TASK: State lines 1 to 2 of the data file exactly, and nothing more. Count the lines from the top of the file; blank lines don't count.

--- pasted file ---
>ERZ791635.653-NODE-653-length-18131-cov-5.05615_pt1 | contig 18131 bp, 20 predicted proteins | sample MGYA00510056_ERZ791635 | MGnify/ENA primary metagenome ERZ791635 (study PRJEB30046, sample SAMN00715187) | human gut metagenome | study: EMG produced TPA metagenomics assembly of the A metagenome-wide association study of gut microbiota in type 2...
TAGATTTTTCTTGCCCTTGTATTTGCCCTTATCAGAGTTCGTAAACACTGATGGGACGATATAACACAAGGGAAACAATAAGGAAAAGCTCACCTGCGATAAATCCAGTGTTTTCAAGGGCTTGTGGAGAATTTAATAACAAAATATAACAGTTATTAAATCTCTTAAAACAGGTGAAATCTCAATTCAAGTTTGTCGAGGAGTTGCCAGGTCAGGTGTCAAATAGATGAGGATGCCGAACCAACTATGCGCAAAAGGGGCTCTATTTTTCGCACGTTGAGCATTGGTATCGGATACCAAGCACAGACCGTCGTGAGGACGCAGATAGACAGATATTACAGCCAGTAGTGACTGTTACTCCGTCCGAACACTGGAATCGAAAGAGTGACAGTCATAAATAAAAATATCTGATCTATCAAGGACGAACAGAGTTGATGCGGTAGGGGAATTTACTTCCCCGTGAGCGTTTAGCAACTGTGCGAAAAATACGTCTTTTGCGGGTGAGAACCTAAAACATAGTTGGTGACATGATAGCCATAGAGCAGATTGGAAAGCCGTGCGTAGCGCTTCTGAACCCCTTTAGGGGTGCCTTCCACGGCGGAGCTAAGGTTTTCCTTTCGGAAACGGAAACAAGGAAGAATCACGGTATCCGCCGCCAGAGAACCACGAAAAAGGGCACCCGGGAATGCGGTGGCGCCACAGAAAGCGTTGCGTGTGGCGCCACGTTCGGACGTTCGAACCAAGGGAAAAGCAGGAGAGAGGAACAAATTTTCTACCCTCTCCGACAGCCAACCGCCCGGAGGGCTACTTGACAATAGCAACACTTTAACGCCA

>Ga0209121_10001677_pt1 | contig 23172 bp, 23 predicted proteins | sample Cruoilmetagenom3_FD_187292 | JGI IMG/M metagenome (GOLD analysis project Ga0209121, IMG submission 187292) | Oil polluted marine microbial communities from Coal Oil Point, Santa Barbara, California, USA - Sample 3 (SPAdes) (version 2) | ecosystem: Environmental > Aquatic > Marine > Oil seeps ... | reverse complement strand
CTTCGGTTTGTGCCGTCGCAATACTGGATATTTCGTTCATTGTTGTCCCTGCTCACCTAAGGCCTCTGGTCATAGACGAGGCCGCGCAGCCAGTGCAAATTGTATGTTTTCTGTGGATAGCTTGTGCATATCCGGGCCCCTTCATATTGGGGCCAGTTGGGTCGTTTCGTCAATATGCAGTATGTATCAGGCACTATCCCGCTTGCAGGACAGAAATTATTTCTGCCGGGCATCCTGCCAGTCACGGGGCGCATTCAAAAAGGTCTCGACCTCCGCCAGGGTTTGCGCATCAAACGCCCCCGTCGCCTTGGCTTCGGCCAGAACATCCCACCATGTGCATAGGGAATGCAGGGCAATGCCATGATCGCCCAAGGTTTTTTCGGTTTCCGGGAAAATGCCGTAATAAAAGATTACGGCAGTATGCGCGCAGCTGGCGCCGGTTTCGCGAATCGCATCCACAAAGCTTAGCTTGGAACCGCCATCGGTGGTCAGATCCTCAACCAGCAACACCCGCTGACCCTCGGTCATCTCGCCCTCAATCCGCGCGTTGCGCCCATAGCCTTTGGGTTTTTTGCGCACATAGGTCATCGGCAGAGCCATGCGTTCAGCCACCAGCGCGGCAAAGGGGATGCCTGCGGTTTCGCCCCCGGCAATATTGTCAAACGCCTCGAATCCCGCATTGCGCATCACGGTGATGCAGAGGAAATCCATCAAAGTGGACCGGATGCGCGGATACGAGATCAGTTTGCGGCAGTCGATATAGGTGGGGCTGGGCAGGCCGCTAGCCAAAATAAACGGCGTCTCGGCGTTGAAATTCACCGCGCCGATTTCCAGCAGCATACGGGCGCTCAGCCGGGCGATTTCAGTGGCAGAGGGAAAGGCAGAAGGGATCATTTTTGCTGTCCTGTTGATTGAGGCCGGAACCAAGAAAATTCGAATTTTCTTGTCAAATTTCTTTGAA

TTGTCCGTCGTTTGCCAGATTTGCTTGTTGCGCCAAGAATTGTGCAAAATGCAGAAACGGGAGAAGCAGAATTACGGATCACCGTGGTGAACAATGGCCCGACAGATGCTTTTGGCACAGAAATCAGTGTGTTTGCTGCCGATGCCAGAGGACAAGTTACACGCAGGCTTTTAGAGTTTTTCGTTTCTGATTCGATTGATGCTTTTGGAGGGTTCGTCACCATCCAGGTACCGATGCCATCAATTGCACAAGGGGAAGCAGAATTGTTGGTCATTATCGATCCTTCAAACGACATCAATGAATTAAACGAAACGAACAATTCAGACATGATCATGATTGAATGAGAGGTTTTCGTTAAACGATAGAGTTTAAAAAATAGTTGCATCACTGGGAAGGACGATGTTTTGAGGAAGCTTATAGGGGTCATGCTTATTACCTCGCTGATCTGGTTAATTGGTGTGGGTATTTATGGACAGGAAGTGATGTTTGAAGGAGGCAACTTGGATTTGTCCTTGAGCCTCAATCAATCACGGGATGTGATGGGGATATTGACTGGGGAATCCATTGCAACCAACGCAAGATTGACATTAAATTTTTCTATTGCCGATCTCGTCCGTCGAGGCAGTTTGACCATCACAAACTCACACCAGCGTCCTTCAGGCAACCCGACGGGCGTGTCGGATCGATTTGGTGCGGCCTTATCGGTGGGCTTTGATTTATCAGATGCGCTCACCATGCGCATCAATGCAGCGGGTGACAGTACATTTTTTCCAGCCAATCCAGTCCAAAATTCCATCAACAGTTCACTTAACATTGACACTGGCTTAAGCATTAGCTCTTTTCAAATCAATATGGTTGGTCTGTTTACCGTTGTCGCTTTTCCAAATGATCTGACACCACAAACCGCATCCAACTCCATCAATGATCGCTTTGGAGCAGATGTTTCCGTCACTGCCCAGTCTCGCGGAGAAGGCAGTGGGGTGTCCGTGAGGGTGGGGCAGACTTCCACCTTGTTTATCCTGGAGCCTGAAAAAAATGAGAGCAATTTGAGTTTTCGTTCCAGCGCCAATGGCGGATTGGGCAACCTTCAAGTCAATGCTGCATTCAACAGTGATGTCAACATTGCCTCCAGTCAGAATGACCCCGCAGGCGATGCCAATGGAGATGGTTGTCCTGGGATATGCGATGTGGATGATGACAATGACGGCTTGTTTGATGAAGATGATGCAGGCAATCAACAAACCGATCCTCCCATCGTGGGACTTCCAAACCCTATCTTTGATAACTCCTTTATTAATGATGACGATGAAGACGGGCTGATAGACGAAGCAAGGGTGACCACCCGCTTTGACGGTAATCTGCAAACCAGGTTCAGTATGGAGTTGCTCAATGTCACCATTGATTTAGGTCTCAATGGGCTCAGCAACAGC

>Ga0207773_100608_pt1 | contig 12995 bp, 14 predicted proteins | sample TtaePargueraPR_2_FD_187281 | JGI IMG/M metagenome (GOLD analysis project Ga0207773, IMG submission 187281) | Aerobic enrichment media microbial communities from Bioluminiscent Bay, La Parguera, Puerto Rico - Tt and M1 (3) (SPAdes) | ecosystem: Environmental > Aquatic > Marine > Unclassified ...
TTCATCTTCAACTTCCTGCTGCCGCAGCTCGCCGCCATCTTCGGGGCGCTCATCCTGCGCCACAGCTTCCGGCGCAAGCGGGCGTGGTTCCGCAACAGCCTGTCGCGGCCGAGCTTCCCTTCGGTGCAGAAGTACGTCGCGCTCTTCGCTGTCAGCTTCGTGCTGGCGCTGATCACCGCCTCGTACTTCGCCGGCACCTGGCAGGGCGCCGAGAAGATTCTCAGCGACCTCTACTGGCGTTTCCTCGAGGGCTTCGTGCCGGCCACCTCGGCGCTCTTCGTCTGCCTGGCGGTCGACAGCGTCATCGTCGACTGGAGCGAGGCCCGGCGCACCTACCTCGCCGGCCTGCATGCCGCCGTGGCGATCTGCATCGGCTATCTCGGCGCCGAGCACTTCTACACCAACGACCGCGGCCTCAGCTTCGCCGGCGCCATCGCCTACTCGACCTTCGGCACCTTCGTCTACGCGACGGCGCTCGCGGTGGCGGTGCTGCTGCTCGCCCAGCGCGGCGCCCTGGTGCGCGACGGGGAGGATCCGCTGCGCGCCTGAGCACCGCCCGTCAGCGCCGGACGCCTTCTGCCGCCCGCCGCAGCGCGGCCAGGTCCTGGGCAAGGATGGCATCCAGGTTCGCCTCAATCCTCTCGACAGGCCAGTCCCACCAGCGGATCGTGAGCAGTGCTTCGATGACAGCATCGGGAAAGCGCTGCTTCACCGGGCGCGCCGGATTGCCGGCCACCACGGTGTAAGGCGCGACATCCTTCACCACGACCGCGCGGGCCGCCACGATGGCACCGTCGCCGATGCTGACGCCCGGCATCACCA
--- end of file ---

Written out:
>ERZ791635.653-NODE-653-length-18131-cov-5.05615_pt1 | contig 18131 bp, 20 predicted proteins | sample MGYA00510056_ERZ791635 | MGnify/ENA primary metagenome ERZ791635 (study PRJEB30046, sample SAMN00715187) | human gut metagenome | study: EMG produced TPA metagenomics assembly of the A metagenome-wide association study of gut microbiota in type 2...
TAGATTTTTCTTGCCCTTGTATTTGCCCTTATCAGAGTTCGTAAACACTGATGGGACGATATAACACAAGGGAAACAATAAGGAAAAGCTCACCTGCGATAAATCCAGTGTTTTCAAGGGCTTGTGGAGAATTTAATAACAAAATATAACAGTTATTAAATCTCTTAAAACAGGTGAAATCTCAATTCAAGTTTGTCGAGGAGTTGCCAGGTCAGGTGTCAAATAGATGAGGATGCCGAACCAACTATGCGCAAAAGGGGCTCTATTTTTCGCACGTTGAGCATTGGTATCGGATACCAAGCACAGACCGTCGTGAGGACGCAGATAGACAGATATTACAGCCAGTAGTGACTGTTACTCCGTCCGAACACTGGAATCGAAAGAGTGACAGTCATAAATAAAAATATCTGATCTATCAAGGACGAACAGAGTTGATGCGGTAGGGGAATTTACTTCCCCGTGAGCGTTTAGCAACTGTGCGAAAAATACGTCTTTTGCGGGTGAGAACCTAAAACATAGTTGGTGACATGATAGCCATAGAGCAGATTGGAAAGCCGTGCGTAGCGCTTCTGAACCCCTTTAGGGGTGCCTTCCACGGCGGAGCTAAGGTTTTCCTTTCGGAAACGGAAACAAGGAAGAATCACGGTATCCGCCGCCAGAGAACCACGAAAAAGGGCACCCGGGAATGCGGTGGCGCCACAGAAAGCGTTGCGTGTGGCGCCACGTTCGGACGTTCGAACCAAGGGAAAAGCAGGAGAGAGGAACAAATTTTCTACCCTCTCCGACAGCCAACCGCCCGGAGGGCTACTTGACAATAGCAACACTTTAACGCCA